Rock, Water, Wild: An Alaskan Life
University of Nebraska Press, 2009
For Nancy Lord, what began as a yearning for adventure and a childhood fascination with a wild and distant land culminated in a move to Alaska in the early 1970s. Here she discovered the last place in America "big and wild enough to hold the intact landscapes and the dreams that are so absent today from almost everywhere else." In Rock, Water, Wild, Lord takes readers along as she journeys among salmon, sea lions, geese, moose, bears, glaciers, and indigenous languages and ultimately into a new understanding, beyond geographical borders, of our intricate and intimate connections to the natural world.
Vast and beautiful, and much more than a mere place, Alaska is nonetheless inescapably a land of natural extremes and exquisite subtleties. Lord's explorations evoke reflections on the importance of place and space in our lives; arguments over roads carved in the wilderness; musings on the role of location and landscape in the Dena'ina Athabascan language; accounts of sport fishing in the Russian Far East in the first days of perestroika and of climbing in the Arrigetch Peaks of Alaska's Brooks Range; and considerations of the politics of whaling. In the tradition of naturalists John Muir and John Burroughs, Lord proves an excellent guide to the challenges and pleasures of making oneself at home on this Earth.
Praise for Rock Water Wild
"Throughout this collection, Lord brings to each image, each sentence, the sharpness of seeing with love, as did Muir and Burroughs before her. . . . How we live matters—to us, to our community, to wild creatures and to the world. This book matters too—for its vision, its fascinating perspectives, its good sense, its powerful and evocative prose."
—Peggy Shumaker, author of Just Breathe Normally
"[Lord's] writing is a gift to the intelligence of those of us who wish to understand our human occupation of this Earth--what we have done and are doing, and what we may learn for the betterment of our future."
--John Haines, author of The Stars, the Snow, the Fire
"Nancy Lord says that for her, living and writing are stones that she turns over and over in her hands, all through her thinking life. For me, her books have been bright reflections from those well-polished stones--clear messages from a life lived well, out of doors, in the North. . . . You will read this book with pleasure and wonder--and afterward, the world will be a larger, better place."
--Robert Michael Pyle, author of Sky Time in Gray's River: Living for Keeps in a Forgotten Place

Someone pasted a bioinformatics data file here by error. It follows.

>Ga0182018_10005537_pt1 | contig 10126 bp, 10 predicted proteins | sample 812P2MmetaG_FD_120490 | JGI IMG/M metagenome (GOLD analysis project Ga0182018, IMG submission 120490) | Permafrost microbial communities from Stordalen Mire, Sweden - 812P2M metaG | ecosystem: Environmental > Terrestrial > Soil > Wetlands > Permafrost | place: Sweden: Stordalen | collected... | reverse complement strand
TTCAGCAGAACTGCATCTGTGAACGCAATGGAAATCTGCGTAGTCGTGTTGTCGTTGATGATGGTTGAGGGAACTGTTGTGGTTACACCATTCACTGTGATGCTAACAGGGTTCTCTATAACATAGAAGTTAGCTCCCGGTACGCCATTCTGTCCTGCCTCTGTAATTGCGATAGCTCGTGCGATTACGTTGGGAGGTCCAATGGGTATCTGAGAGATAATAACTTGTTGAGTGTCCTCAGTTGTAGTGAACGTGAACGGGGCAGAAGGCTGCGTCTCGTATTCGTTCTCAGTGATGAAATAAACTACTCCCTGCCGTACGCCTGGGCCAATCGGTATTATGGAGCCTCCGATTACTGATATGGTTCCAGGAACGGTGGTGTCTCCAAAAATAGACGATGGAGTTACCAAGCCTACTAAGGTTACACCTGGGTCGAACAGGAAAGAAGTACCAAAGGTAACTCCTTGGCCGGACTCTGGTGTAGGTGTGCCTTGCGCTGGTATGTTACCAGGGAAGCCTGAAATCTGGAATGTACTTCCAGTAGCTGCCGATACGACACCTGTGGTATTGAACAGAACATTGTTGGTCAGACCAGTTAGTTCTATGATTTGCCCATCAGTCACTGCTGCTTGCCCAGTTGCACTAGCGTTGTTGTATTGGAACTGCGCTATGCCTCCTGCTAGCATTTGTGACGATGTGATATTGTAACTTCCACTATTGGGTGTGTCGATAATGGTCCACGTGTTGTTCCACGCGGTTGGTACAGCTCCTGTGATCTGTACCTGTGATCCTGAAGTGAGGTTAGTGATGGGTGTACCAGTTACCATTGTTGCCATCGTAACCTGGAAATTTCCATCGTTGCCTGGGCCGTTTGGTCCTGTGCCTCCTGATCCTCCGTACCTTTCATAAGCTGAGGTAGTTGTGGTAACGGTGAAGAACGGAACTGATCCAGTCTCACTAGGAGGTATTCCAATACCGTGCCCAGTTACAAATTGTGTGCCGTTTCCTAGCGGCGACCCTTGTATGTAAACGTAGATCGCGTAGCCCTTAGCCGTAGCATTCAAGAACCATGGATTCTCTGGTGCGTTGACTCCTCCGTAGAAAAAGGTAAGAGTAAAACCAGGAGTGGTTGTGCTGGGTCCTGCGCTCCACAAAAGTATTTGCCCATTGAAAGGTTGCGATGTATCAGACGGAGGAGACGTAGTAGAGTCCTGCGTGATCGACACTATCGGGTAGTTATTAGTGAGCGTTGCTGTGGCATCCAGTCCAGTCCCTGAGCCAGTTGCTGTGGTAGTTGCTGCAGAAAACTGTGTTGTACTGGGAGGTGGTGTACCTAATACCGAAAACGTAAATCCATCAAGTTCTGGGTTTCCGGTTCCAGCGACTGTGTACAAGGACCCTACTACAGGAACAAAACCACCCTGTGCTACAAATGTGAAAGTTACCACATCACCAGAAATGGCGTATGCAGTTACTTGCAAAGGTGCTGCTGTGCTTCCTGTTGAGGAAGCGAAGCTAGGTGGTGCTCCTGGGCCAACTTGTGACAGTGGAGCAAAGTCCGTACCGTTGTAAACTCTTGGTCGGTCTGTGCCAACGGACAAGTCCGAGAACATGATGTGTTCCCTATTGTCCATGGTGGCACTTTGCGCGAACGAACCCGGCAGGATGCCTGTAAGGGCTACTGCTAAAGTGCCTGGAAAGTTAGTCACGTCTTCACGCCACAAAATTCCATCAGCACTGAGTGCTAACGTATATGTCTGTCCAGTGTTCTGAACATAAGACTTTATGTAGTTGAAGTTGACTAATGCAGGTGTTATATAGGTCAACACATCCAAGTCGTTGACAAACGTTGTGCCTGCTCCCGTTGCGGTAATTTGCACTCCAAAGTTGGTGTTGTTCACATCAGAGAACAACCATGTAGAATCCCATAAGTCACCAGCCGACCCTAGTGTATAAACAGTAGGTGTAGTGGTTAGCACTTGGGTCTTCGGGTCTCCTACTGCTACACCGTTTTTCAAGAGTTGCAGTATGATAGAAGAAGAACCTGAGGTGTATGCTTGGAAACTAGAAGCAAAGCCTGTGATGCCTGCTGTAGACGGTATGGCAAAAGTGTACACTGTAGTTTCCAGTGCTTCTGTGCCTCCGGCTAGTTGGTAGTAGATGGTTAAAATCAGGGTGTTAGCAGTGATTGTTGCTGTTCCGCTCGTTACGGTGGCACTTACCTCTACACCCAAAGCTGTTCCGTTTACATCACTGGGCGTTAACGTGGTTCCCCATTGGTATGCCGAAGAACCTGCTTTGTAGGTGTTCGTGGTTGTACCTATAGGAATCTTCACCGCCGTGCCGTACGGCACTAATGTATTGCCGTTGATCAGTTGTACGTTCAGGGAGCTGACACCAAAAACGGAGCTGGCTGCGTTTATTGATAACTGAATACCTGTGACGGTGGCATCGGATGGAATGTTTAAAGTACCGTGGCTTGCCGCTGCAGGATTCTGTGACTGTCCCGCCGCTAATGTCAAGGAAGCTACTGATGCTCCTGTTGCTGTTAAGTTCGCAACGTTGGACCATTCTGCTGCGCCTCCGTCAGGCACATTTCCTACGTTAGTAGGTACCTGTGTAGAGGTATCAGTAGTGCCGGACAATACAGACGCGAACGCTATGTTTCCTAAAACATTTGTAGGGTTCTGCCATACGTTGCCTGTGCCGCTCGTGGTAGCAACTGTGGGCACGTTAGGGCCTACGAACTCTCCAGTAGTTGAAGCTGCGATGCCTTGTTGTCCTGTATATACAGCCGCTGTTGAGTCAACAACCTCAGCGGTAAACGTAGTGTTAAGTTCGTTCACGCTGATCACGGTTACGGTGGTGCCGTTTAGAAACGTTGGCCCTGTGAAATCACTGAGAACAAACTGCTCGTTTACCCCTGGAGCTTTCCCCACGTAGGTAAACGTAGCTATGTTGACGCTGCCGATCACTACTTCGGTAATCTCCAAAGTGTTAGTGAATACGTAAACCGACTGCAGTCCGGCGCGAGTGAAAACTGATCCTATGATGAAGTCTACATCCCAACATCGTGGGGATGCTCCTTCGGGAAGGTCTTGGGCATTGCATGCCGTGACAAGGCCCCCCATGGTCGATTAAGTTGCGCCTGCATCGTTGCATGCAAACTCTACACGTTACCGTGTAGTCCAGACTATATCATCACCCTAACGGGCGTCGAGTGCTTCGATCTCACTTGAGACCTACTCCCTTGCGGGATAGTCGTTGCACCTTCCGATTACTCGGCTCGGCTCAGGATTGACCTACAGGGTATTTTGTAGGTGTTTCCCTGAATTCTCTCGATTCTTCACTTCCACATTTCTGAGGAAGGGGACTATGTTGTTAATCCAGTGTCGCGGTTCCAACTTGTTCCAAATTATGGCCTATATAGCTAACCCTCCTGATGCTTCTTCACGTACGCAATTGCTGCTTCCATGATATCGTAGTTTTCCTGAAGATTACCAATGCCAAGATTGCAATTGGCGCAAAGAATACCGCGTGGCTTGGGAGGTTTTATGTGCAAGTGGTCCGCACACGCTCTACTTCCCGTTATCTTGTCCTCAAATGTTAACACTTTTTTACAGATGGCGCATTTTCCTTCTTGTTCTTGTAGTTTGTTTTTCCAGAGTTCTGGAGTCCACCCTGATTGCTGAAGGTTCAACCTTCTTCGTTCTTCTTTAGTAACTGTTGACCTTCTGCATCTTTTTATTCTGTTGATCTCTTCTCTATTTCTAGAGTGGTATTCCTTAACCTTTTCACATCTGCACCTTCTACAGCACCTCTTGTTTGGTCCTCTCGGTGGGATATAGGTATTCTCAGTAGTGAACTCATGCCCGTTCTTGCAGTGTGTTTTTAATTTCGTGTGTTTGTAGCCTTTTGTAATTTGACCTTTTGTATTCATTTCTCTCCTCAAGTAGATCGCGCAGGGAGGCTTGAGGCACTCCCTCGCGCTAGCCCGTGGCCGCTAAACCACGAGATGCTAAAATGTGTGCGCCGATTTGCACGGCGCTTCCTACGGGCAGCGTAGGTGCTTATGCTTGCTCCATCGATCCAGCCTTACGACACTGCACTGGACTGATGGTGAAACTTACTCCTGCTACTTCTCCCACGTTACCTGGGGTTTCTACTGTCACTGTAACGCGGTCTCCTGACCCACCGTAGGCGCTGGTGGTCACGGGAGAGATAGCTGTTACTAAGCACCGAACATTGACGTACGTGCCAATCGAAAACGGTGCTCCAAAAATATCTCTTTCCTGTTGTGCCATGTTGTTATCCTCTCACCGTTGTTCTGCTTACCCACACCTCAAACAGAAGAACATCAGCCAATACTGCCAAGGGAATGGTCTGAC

"Alaska's writer laureate explains how the state sets 'the standards for what's loveliest and most necessary in the world.' Lord (Beluga Days: Tracking the Endangered White Whale, 2007, etc.) brings an impressive awareness to this collection of essays, which she humbly describes as 'attempts to learn, to discover, to wander around in ideas as I try to reach understandings.' She characterizes Alaskans as self-inventers, restless yet comfortable with quiet and big, open spaces. The wilderness is full of intact landscapes and obvious linkages, writes the author, both in its natural systems and between the past and the present. In forays to old mining camps, forests wilting before the spruce bark beetle epidemic and well-isolated rookeries and islands, the author patiently waits for the landscape and its many stories to reveal themselves to her. Lord is also politically adept and sensitive, alert to threats like the 'dysfunctional, irrelevant, and divisive' International Whaling Commission. She is in love with not just the wild, but the ways in which humans have interacted with it and recorded its dimensions for posterity. She closes with an ample display of her writing chops, allowing readers to take her measure as a well-rounded person—a baseball fan, the daughter of a father with Alzheimer's and a believer in the elusive ivory-billed woodpecker, confided in a lovely staccato piece as jumpy as the bird's alleged sighting. A protective love story of a place of vast, otherworldly beauty."
Read a particularly thoughtful one by Brian Keenan in The Northern Review here. Read another by Fairbanksan David James. There's also this at High Country News by Michael Engelhard.
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